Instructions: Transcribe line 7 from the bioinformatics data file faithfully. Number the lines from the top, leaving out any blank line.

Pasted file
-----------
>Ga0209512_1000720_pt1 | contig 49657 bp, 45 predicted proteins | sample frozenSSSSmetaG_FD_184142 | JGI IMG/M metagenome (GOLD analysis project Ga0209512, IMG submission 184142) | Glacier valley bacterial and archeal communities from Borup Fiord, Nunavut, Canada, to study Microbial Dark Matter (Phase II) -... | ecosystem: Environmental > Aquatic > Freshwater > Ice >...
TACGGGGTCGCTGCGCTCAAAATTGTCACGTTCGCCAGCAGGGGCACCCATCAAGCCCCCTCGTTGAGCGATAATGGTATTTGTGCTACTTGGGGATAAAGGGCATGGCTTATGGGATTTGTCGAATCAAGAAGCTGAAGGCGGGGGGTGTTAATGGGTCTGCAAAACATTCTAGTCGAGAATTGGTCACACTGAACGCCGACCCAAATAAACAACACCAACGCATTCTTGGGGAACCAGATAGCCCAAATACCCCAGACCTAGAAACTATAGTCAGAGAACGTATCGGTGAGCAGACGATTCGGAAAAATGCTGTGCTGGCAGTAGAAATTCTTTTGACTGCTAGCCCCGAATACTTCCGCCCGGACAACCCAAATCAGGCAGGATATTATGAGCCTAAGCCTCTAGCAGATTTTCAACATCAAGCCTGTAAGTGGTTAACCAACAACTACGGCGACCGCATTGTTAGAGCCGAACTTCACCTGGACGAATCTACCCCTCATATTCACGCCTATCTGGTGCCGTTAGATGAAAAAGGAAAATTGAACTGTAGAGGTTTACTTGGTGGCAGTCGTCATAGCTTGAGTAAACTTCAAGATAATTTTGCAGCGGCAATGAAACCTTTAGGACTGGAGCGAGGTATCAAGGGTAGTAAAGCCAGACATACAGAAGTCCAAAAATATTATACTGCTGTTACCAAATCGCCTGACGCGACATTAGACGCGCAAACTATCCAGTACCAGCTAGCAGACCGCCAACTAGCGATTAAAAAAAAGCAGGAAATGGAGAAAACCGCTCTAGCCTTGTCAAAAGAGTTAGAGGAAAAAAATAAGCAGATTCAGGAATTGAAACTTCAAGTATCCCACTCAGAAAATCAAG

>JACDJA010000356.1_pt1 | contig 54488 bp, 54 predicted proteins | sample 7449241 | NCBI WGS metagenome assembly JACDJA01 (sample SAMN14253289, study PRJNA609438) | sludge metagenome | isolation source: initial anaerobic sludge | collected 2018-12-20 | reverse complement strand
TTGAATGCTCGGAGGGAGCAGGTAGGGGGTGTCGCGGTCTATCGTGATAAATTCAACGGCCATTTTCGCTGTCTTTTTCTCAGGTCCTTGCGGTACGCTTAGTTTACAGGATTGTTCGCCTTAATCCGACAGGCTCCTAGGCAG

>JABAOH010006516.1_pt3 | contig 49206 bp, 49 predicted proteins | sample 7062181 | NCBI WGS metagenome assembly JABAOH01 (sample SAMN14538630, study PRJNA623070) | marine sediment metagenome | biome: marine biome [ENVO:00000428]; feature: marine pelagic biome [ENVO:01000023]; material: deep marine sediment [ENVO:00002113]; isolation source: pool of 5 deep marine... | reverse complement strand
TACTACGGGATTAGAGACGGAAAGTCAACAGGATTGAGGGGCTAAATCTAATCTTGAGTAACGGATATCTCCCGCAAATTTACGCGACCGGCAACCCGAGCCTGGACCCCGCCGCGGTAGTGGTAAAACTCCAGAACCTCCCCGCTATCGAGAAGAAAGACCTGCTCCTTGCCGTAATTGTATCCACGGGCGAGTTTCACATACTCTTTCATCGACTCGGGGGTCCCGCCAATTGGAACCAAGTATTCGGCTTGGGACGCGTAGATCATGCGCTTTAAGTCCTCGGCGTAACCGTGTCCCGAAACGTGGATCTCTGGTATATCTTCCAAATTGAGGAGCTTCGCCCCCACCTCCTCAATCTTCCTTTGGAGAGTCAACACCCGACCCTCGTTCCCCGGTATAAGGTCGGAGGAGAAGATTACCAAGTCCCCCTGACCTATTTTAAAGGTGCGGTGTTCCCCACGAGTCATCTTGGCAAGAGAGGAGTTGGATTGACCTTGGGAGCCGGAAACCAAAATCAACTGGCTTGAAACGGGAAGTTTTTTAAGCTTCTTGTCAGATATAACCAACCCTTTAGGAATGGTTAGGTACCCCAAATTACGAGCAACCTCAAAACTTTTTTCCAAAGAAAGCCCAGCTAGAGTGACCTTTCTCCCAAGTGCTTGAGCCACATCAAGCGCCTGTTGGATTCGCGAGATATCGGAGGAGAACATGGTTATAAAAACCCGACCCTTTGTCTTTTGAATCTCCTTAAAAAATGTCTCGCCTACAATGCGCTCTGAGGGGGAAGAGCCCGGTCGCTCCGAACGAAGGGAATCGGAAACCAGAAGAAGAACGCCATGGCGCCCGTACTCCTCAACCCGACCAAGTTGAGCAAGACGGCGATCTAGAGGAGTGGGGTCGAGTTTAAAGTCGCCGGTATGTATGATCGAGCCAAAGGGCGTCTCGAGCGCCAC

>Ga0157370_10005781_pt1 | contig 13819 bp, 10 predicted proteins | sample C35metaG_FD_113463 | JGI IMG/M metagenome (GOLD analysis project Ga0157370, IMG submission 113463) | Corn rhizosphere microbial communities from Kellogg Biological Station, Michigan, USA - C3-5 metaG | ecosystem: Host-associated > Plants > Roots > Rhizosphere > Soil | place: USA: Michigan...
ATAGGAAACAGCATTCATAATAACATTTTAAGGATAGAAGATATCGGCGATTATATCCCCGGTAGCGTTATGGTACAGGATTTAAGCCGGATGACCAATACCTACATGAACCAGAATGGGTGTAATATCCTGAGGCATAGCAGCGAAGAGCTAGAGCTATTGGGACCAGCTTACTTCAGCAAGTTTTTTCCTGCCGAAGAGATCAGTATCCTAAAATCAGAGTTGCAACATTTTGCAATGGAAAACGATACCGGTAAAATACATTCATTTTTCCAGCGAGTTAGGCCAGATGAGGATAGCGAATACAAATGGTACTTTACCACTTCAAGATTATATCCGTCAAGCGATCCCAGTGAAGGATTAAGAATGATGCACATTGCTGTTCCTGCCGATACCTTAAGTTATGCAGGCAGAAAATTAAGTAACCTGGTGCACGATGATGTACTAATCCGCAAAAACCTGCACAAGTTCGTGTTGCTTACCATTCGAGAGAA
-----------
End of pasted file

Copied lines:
>Ga0157370_10005781_pt1 | contig 13819 bp, 10 predicted proteins | sample C35metaG_FD_113463 | JGI IMG/M metagenome (GOLD analysis project Ga0157370, IMG submission 113463) | Corn rhizosphere microbial communities from Kellogg Biological Station, Michigan, USA - C3-5 metaG | ecosystem: Host-associated > Plants > Roots > Rhizosphere > Soil | place: USA: Michigan...